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  • Geophysics aims to interpret the subsurface by combining observations of the Earth Materials (geology) with observations of physical phenomena (physics). A cross section illustrating the surface geology, with no subsurface information. Model of a physical parameter, the change in Earth’s gravity field that would result from a sphere of radius R and density contrast of ( δρ  The mathematical equation predicts the change in gravity caused by such a mass buried at a depth, z, below the surface. Observed change in gravity field, along with a model of subsurface density distribution that might cause such a change. The model agrees with the observed surface geology and shows density distributions that results in a predicted gravity anomaly close to that observed.
  • Both forward and inverse methods are used to interpret geophysical observations. In each case, we want to know “what the cause of our observations”. A forward modeling method assumes a subsurface model and calculates its predictions. By adjusting the model parameters, we try to find the best model that fit the predictions with observations.
  • While inversion uses mathematical equations to calculate a subsurface model from observation data. For example, shown in the upper left are observed seismograms. The arrival times of both direct and critically refracted waves can be picked from seismograms. (b) A two-layer model showing parameters that can be read from the observed data: slope of the direct arrival; T-axis intercept time; slope of the refracted arrival. c) The mathematical equations that related the observed data with model parameters (v1, v2, h). d) The result from solving the equations in c).

    1. 1. Introduction to Geophysics Ali O. Oncel [email_address] Department of Earth Sciences KFUPM Lecture 1 Overview Introduction to Seismology-KFUPM
    2. 2. Dr. Ali O. Oncel: Building 26, Room:319 (oncel@kfupm.edu.sa) Saturday : 8:00-9:00 PM room 319 Monday : 8:00-9:00 PM room 319 Wednesday : 8:00-9:00 PM room 319 Any time you can ask me an appointment through e-mail. Scheduled Office Hours Introduction to Seismology-KFUPM
    3. 3. Parasnis, P principles of Applied Geophysics 5E , 1997 R.J. Lillie , Whole Earth Geophysics , Prentice Hall, 1999. Recommended Text and Grading Introduction to Seismology-KFUPM GEOP 204: % Final Exam 35 Comprehensive Exam 30 Quiz 15 Homework 15 Class Participation on time 5 Monday is day for weekly exam. Wednesday is day for field-trip or work.
    4. 4. <ul><li>Homework is due one week after it is assigned </li></ul><ul><li>Late homework will not be accepted one week after the deadline. </li></ul><ul><li>Late homework will be penalized: </li></ul>Homework Introduction to Seismology-KFUPM 80% for 1 day late 60% for 2 day late 40% for 3 day late 20 % for 4 day late 10% for 5 day late.
    5. 5. Scope of Course <ul><li>Providing knowledge more about the mathematical and physical aspects of Applied and solid Earth geophysics such as the currently accepted physical models used to describe the Earth's interior and evolution ………………………….. </li></ul><ul><li>Providing knowledge about the most important datasets and methods which have been used to learn about Applied and Solid Earth Geophysics ………………... </li></ul>Introduction to Seismology-KFUPM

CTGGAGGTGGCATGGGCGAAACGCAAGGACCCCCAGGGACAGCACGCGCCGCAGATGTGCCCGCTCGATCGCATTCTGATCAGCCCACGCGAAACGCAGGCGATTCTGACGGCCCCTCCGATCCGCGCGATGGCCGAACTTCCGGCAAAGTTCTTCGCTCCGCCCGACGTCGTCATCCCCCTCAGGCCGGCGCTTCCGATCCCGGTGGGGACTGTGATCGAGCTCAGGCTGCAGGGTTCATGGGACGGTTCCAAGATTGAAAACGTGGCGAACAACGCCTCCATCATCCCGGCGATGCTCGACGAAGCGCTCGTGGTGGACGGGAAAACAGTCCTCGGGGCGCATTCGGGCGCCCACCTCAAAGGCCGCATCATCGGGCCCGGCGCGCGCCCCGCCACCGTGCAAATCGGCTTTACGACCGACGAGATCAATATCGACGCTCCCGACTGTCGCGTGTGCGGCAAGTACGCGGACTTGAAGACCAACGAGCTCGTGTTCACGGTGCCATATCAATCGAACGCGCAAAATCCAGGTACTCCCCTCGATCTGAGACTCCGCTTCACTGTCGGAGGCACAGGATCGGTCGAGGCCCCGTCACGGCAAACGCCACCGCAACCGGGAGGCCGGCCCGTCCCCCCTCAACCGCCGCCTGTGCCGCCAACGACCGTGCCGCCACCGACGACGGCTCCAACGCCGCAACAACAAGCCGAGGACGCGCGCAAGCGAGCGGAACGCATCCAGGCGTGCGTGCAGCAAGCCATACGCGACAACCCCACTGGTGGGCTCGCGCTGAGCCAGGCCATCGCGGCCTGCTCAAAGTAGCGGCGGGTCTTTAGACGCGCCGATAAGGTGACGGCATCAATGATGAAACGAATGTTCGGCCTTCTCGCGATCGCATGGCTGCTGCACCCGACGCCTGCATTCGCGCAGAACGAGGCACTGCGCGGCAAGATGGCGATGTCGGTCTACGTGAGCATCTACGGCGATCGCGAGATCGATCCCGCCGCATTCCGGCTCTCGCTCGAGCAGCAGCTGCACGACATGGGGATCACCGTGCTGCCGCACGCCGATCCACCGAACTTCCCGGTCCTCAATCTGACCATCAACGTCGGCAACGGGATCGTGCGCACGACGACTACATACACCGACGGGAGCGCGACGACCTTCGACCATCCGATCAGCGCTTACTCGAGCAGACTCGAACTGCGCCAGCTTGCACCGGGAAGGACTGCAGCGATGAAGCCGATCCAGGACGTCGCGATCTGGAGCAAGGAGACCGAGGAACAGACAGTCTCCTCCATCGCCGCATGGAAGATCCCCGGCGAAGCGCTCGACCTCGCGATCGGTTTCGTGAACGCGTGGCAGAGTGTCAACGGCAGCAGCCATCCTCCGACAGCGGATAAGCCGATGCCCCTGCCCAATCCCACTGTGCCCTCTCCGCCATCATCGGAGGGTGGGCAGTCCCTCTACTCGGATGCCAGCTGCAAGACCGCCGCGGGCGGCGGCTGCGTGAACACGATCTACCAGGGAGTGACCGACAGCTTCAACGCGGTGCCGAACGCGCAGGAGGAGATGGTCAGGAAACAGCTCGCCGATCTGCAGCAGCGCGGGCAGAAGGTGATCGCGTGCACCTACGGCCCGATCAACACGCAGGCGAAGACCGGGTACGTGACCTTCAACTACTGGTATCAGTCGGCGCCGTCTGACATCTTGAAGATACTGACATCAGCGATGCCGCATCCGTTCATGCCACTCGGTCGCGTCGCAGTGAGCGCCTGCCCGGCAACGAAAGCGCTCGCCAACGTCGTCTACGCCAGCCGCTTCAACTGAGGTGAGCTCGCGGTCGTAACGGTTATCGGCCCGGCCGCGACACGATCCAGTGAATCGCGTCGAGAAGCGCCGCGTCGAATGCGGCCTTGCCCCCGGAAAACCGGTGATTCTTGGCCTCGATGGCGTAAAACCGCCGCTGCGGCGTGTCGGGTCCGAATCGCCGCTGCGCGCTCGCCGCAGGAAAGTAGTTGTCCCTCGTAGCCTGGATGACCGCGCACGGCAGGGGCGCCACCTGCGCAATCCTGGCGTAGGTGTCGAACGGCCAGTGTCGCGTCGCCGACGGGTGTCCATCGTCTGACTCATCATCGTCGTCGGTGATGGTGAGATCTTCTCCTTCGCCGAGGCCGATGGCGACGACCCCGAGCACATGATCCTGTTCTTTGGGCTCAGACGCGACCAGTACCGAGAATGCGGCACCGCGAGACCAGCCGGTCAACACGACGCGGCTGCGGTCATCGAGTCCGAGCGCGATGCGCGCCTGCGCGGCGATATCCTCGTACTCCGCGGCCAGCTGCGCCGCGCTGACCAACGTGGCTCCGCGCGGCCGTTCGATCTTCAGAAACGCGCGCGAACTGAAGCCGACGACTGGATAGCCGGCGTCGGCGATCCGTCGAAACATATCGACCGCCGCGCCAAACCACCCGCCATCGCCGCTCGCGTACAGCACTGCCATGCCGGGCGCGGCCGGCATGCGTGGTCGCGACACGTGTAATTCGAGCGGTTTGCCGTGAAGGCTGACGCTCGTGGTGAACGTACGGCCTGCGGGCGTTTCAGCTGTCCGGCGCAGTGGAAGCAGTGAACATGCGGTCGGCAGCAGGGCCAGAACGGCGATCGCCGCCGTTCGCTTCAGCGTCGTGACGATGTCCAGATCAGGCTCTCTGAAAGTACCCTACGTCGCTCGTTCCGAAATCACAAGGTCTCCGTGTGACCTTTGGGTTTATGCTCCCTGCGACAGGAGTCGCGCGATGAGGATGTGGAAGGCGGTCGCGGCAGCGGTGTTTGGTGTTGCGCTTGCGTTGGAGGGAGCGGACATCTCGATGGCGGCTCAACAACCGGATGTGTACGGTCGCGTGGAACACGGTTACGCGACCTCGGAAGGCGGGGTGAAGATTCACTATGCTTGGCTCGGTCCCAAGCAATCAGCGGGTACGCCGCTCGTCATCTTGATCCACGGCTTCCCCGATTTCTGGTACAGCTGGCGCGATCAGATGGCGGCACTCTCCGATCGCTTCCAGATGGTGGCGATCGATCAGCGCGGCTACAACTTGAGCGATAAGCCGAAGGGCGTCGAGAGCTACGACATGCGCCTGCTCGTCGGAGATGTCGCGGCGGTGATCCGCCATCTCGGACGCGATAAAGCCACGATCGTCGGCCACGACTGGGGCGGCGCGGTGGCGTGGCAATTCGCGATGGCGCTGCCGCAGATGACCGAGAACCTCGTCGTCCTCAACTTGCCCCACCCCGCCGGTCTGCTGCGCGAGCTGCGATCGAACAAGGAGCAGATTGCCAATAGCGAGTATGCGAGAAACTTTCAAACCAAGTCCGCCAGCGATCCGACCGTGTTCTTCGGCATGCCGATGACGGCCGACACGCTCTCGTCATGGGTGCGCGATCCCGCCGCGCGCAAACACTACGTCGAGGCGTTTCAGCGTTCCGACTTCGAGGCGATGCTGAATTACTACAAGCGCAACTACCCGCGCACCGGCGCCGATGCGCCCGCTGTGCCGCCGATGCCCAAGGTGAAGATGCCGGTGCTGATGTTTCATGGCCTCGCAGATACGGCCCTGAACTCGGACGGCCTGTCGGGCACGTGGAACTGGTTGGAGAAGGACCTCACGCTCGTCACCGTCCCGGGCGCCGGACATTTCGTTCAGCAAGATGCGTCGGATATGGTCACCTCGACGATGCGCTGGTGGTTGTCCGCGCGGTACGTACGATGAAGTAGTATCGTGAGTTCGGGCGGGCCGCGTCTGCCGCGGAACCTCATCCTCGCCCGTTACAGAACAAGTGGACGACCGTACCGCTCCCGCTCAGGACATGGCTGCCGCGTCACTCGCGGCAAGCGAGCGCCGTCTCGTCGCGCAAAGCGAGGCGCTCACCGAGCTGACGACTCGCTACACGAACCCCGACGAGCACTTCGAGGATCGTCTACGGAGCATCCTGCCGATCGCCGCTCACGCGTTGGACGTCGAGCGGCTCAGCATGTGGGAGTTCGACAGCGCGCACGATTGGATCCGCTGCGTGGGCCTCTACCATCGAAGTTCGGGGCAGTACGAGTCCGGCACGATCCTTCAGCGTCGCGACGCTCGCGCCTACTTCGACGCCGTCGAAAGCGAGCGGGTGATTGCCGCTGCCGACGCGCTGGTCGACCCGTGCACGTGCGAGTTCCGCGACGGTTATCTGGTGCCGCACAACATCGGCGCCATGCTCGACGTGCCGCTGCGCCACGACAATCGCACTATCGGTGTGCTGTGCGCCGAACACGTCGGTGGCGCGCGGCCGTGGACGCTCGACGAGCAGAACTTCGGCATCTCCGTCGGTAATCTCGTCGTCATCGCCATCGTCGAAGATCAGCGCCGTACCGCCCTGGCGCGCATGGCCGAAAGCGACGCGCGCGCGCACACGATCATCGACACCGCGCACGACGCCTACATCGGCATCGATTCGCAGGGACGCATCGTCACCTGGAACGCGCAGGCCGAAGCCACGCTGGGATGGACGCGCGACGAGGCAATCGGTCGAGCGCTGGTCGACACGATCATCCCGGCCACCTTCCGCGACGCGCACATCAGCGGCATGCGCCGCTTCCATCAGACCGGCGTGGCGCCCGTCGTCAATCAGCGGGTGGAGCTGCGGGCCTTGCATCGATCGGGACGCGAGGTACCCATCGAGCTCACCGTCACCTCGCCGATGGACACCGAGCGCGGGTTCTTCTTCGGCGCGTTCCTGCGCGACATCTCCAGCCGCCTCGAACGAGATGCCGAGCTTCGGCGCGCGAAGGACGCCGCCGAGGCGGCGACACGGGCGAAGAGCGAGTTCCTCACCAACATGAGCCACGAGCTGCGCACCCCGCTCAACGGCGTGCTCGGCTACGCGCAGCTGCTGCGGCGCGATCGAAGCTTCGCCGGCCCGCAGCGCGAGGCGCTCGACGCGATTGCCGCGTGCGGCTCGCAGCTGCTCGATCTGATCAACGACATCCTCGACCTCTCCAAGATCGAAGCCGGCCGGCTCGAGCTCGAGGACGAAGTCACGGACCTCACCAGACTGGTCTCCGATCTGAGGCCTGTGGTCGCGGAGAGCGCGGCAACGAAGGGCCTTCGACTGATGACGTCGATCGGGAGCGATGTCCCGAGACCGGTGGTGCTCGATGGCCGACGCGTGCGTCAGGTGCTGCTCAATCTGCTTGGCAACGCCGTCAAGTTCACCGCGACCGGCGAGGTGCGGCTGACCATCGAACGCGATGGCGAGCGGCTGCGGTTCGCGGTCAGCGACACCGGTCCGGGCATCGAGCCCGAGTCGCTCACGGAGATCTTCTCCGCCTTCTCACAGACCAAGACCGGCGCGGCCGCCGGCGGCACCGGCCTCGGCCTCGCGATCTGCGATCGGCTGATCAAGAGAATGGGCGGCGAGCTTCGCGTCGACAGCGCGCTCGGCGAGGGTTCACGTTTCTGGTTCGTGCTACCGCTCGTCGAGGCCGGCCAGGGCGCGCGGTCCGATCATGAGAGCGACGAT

6. 6. Geology + Physics Geophysics Geophysics aims to interpret the subsurface by combining observations of the Earth Materials (geology) with observations of physical phenomena (physics). Introduction to Seismology-KFUPM
    7. 7. Forward Modeling (1) what the cause of our observations? By adjusting the model parameters, we try to find the best model that fit the predictions with observations. Introduction to Seismology-KFUPM
    8. 8. Applied Seismology Refraction Reflection Seismic refraction • Used to study large scale crustal layering: thickness and velocity Seismic reflection • “ Imaging” of subsurface reflectors • Difficult to determine accurate velocities and depths Introduction to Seismology-KFUPM
    9. 9. Inversion (2) Introduction to Seismology-KFUPM
    10. 10. Interpretations As for the interpretations of geophysical data, I just want emphasize that most interpretations are actually “ non-unique”. That means more than one interpretation can explain the data. The problem is like that of the “blind men and the elephant;” Thus, all the available information must be synthesized in order to obtain a better picture of the subsurface structure. It is wise to use the words like “uncertain, possibly, unclear suggestions…” when you describe your interpretations. However in the real literature, you may see that a lot of authors still use the words like “ certain, undoubtedly, positive proof, strongly suggested …” Introduction to Seismology-KFUPM
    11. 11. Seismic refraction profile recorded in ocean basin, Sheriff and Geldart, 1995 S – Reflections from bottom of water Refraction Interpretation D D - Direct Arrival P P - Lower Crustal Refraction within the crust and from the Moho S Introduction to Seismology-KFUPM
    12. 12. Fowler, 1990 Seismic Refraction Interpretation Introduction to Seismology-KFUPM
    13. 13. Reflection Interpretation Bowen and White, 1986 A migrated seismic-reflection profile across the Vema Transform Fault on the Mid-Atlantic Ridge at 6°N, approximately midway between the African and South American plates. Introduction to Seismology-KFUPM